Mortgage Broker vs. Mortgage Lender: What You Need to Know
Written by Dawn Muñoz, Vice President of Home Lenders of Georgia.
When it’s time to buy a home determining who will handle your mortgage is an
important decision. As an initial first step, you will want to decide whether to use a
mortgage broker or a direct mortgage lender, so understanding the differences between
the two is crucial.
A mortgage broker is a financial professional who brings borrowers and potential
lenders that they have an existing relationship together. Typically, the broker will have
a conversation with the borrower to better understand their unique current financial
situation. They will review important information such as credit score, income, assets,
investments, and liabilities. In addition, the broker will consider the borrower’s future
financial goals and will make suggestions as to what type of mortgage may be best
as well as how much the customer can realistically borrow. They will work with the
borrower to comparison shop for a lender that is a perfect fit. A good broker will have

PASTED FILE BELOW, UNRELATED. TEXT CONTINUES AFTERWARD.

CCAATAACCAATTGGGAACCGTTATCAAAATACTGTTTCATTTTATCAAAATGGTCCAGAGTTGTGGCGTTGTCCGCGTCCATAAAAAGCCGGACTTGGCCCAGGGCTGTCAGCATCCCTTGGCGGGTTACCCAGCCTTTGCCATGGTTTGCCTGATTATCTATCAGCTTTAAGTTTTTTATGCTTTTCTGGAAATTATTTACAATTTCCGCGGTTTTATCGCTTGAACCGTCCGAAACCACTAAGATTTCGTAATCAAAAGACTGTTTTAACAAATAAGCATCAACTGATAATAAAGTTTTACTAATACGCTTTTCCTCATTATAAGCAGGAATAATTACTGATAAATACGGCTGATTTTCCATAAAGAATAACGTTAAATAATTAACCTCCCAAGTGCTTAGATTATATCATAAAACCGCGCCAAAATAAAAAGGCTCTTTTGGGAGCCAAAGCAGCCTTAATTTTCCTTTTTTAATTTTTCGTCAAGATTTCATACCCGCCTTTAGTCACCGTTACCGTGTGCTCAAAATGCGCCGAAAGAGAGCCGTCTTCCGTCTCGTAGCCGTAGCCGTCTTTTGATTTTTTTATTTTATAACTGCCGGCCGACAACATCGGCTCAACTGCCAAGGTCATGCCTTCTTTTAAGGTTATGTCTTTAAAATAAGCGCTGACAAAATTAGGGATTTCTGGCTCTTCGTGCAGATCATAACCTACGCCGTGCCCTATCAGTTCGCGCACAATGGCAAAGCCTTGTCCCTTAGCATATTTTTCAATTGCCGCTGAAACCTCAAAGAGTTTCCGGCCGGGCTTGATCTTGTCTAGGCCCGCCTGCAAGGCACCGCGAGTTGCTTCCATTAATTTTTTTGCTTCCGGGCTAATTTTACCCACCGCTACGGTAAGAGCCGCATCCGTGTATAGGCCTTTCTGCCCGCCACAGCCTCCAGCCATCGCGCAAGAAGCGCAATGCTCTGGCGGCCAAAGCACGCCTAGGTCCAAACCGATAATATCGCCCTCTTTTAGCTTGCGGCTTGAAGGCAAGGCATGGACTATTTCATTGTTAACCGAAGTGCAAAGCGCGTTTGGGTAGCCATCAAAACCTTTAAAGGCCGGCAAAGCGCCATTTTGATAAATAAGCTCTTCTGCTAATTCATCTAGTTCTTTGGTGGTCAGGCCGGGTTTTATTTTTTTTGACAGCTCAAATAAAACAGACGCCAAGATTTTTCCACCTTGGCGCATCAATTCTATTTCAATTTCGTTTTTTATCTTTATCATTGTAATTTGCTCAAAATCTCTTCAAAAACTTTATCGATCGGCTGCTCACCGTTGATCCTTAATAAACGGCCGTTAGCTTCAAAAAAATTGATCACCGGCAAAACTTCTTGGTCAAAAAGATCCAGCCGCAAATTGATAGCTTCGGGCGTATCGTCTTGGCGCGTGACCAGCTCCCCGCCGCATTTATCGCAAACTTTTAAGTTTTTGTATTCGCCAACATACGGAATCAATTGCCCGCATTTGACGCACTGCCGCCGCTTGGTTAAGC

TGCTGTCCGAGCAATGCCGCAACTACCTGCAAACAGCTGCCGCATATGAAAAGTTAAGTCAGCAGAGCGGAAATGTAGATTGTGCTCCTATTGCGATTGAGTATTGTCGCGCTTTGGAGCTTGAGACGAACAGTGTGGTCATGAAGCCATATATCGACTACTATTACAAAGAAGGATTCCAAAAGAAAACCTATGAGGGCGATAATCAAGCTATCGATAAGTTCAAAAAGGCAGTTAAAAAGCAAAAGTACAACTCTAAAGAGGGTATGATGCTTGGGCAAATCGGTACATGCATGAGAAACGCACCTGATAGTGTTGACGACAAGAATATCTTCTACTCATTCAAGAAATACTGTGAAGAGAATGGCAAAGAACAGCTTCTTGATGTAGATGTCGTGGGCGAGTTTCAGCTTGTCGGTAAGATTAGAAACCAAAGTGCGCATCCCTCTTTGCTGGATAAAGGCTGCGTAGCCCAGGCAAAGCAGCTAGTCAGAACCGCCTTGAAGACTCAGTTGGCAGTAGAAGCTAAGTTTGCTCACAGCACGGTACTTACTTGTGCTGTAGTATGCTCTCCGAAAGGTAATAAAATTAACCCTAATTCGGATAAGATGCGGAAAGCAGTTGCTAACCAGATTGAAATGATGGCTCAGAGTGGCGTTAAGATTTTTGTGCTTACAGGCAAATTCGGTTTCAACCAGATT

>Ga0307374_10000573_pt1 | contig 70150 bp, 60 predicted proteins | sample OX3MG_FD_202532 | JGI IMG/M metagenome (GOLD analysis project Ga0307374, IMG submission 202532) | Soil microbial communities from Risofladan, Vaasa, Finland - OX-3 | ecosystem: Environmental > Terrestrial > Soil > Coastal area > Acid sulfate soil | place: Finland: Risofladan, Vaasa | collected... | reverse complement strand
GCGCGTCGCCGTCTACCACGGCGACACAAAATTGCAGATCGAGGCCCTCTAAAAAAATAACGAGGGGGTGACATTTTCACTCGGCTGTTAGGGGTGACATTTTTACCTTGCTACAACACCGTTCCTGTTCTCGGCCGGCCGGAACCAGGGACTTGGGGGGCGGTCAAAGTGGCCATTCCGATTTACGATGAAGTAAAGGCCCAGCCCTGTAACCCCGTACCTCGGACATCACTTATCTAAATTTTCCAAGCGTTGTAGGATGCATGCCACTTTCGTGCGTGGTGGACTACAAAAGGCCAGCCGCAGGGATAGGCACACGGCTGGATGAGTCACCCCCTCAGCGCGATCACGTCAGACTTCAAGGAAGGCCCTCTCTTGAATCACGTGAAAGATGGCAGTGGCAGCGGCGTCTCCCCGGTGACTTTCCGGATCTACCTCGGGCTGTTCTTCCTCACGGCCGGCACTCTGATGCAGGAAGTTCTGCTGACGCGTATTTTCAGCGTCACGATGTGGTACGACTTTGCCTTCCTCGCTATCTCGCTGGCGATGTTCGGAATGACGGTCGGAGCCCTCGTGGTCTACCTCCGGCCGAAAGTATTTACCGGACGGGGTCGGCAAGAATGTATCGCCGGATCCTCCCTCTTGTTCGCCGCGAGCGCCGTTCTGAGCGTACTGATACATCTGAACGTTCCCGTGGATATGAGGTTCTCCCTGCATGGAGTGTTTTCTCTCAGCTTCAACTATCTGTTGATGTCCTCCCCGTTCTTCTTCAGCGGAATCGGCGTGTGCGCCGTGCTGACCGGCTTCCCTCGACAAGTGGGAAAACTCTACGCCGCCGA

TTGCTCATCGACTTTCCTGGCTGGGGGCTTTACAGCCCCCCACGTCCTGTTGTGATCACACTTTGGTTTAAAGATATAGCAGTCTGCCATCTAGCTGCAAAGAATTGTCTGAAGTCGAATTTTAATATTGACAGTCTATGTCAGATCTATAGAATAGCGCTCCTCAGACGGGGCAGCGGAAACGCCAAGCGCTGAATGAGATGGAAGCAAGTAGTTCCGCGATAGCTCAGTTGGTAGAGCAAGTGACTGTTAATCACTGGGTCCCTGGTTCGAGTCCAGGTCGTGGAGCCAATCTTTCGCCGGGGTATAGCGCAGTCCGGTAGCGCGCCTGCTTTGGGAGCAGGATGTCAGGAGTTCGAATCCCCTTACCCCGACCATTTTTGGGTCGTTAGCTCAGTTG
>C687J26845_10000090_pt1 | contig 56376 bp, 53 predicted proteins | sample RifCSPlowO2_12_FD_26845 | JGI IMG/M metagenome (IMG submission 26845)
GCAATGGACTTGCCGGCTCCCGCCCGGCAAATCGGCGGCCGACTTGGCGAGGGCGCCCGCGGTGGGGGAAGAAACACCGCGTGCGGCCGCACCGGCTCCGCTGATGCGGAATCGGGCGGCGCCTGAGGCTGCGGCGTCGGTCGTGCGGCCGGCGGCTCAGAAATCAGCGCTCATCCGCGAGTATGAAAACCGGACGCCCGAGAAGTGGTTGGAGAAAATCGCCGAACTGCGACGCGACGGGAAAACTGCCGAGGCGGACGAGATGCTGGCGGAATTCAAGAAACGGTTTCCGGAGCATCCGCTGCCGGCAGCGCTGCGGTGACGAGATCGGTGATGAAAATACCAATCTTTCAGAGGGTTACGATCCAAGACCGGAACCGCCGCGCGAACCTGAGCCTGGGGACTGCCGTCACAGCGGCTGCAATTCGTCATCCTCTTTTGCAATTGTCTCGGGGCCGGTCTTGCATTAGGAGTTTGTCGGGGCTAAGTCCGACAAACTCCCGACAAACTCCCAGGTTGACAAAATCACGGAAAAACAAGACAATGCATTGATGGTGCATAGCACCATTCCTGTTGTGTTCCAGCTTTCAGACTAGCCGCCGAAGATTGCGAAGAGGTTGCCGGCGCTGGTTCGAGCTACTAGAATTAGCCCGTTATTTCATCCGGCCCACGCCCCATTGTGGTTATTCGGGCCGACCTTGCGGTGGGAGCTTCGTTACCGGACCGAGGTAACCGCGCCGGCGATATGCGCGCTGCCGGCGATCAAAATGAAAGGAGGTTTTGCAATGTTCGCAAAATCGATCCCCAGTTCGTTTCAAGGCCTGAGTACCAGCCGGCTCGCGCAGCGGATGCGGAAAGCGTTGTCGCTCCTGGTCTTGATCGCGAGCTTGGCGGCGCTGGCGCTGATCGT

a network of lenders at their disposal, even for complex financial situations. Mortgage
brokers are paid based on fees. In most cases, the loan origination fee charged by the
lender is paid to the broker. It is important to note that a Loan Officer that works for a
mortgage broker must pass a national test and obtain their license and will be required
to take continuing education courses yearly to stay abreast of industry changes and laws.
A mortgage lender is a financial institution or private business that directly loans
money for home purchases and refinances. Some borrowers choose to go with a bank
they already do business with. Each mortgage lender will have its own set of rules for
each loan that may be different from what the current industry dictates. Borrowers
will need to fit exactly into those guidelines. Depending on the size of the lender, the
borrower may or may not have direct access to the person processing their loan. In
the absence of a mortgage broker, the direct lender keeps the loan origination fee in
addition to earning interest throughout the life of the loan.
The choice between a mortgage broker or mortgage lender is always that of the
borrower and while neither choice is wrong, it is important to weigh the pros and cons
as they relate to you personally.